1. The line agencies that matter were not present during the review – there were many government agencies present, but those that are the key, including its key officials, like the Department of Energy for sustainable energy, Department of Science and Technology and the Department of Trade and Industry for climate-smart industry and services, Office of Civil Defense for human security, Department of Agriculture for food security, and the Department of Finance, Department of Budget and Management as well as the National Economic Development Authority for the key tasks of coordination, including planning and programming at the macro-level and identifying financing arrangements, were not present. This will somehow delay the fine-tuning of the anchor programs identified since the key officials from these key agencies may have views on these anchor programs that are different from what was agreed during the workshop. One glaring example of this is the anchor program on sustainable energy on the conduct of IEC to foster the development of renewable energy programs and hasten the development of alternative fuels. While the anchor program has some suggestions on how transition is to be made to these programs given the spate of coal-fired power plants that are in the pipeline under the Power Development Program 2009-2030 of the DOE, for example, would the DOE, including its new Secretary, agree and commit to such transition so that these coal-fired power plants should be phased out over a period of time so the anchor program on sustainable energy can really be considered a credible one ? After the workshop, the answer is, we don’t really know.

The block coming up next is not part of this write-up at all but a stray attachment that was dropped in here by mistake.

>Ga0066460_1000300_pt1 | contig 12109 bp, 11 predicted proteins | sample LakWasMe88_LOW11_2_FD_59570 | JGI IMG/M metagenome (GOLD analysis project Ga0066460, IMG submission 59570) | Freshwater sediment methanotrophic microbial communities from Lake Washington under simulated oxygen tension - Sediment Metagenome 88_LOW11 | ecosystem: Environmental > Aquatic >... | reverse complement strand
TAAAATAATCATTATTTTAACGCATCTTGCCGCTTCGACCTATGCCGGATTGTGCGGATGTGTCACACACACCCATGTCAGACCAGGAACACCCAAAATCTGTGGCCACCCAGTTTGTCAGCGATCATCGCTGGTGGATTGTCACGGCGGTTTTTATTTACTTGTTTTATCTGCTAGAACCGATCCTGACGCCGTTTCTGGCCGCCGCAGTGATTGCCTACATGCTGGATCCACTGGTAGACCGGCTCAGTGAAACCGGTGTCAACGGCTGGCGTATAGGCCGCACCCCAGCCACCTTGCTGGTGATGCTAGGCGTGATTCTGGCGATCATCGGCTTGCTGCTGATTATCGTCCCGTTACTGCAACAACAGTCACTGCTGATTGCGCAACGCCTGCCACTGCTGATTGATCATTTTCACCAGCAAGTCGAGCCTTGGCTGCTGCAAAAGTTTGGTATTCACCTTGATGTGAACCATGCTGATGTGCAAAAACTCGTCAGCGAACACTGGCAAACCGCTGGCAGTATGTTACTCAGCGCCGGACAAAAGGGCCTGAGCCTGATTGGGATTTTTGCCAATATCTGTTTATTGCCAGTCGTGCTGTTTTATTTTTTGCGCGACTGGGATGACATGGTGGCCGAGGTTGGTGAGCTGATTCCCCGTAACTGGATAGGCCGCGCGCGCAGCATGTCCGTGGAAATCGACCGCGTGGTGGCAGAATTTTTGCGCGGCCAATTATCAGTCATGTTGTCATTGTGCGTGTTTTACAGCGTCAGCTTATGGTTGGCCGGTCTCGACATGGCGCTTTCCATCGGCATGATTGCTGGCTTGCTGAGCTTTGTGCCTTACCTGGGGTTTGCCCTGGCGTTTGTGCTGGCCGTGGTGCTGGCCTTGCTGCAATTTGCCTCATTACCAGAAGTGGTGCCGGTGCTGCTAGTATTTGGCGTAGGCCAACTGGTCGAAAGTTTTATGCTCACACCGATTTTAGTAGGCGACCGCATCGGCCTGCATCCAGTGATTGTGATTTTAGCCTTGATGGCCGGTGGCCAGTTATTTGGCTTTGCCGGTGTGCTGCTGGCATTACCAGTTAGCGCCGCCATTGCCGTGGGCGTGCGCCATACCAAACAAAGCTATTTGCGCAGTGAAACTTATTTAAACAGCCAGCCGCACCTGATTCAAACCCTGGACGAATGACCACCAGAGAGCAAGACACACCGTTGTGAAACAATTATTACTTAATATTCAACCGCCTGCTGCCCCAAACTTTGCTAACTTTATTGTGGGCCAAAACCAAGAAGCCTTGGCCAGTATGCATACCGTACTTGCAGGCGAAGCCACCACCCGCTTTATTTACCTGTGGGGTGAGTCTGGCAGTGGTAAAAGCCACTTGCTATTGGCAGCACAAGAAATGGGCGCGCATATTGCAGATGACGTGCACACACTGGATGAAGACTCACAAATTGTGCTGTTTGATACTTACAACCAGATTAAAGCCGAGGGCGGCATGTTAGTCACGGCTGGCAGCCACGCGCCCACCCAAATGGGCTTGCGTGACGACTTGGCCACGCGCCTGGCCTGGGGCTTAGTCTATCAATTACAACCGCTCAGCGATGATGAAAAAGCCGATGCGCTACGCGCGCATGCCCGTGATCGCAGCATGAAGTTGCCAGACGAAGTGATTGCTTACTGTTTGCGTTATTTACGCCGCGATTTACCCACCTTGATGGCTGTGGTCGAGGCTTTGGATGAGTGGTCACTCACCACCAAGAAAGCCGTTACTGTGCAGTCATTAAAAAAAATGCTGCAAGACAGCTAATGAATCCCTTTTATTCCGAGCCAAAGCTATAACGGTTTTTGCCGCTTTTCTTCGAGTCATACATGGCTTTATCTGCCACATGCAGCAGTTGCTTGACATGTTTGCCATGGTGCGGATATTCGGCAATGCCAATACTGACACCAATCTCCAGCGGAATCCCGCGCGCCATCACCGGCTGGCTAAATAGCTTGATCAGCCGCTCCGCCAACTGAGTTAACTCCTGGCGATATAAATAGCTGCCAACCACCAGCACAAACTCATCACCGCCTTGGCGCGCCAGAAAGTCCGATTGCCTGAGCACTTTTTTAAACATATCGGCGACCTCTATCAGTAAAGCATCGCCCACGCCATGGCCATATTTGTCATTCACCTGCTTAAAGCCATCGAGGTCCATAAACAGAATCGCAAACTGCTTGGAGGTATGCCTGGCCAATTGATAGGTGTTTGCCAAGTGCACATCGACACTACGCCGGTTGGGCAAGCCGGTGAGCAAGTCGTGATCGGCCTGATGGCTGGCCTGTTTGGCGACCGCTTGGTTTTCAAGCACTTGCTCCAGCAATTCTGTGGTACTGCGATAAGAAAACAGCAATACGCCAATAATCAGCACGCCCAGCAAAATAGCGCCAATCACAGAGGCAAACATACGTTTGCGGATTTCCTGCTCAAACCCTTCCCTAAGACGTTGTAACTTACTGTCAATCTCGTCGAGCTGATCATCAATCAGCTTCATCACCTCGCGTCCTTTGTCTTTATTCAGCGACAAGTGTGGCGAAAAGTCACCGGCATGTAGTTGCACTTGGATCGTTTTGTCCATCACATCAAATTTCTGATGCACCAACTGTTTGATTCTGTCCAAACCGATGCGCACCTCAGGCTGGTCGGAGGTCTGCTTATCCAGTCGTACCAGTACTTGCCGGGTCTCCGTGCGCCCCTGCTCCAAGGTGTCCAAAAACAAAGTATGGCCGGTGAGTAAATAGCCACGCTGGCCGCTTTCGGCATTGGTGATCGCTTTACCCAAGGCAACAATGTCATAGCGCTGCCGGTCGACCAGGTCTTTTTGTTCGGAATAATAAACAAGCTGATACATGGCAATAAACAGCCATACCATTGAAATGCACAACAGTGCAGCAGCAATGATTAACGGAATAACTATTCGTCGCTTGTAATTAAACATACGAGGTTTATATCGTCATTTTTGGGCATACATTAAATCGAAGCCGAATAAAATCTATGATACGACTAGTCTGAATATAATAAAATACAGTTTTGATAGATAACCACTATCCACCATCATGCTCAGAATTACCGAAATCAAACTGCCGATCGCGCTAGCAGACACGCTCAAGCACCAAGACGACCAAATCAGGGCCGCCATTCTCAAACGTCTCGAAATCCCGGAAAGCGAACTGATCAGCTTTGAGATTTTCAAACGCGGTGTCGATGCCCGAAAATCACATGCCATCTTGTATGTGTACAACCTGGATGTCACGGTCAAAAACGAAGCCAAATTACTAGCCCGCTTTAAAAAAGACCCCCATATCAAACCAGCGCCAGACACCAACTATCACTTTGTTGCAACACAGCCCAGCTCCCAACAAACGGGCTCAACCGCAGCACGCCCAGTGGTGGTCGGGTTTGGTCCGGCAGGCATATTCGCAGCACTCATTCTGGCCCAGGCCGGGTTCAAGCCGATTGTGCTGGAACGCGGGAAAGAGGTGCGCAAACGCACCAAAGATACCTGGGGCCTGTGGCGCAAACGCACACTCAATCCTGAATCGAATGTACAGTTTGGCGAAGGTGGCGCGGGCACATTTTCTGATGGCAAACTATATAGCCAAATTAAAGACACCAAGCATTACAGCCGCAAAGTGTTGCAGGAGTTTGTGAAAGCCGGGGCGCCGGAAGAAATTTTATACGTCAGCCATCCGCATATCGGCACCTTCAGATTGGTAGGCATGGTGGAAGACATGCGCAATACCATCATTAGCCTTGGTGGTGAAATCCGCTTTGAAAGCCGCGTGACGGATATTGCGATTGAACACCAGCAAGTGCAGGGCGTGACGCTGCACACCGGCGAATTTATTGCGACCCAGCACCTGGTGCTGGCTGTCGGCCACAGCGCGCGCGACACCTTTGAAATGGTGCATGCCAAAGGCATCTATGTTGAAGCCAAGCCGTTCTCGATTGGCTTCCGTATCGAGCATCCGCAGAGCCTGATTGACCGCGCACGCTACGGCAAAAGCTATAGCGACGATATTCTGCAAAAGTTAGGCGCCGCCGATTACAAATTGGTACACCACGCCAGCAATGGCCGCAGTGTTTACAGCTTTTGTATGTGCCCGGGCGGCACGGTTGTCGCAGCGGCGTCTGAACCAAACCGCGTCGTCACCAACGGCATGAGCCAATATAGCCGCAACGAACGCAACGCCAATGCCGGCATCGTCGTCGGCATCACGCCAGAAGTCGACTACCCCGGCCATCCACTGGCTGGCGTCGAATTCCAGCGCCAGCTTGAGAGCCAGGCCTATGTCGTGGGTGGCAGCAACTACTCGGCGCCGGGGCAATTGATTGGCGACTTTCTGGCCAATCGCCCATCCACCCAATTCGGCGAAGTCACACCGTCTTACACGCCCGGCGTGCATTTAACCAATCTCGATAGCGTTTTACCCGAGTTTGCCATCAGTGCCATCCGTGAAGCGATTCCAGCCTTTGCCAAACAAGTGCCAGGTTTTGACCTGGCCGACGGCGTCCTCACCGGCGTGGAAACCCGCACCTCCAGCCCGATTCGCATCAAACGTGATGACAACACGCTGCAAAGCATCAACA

2. The anchor programs weren’t really that game-changing, or “foundational” – A concern was raised already by Aksyon Klima Pilipinas prior to the workshop that care should be taken to ensure that the exercise of clustering and identifying cluster programs should not be like the previous major efforts of Philippine bureaucracy in earlier challenging periods, like the preparation of safety nets to cushion our accession to the World Trade Organization (WTO), back in 1995 where any and all government programs then were labeled as “GATT (General Agreement on Tariffs and Trade, the former name of the WTO) safety nets” or during the time of agriculture modernization in early 2000 where most government projects relating to agriculture were classified as part of what was then an “agricultural modernization” program.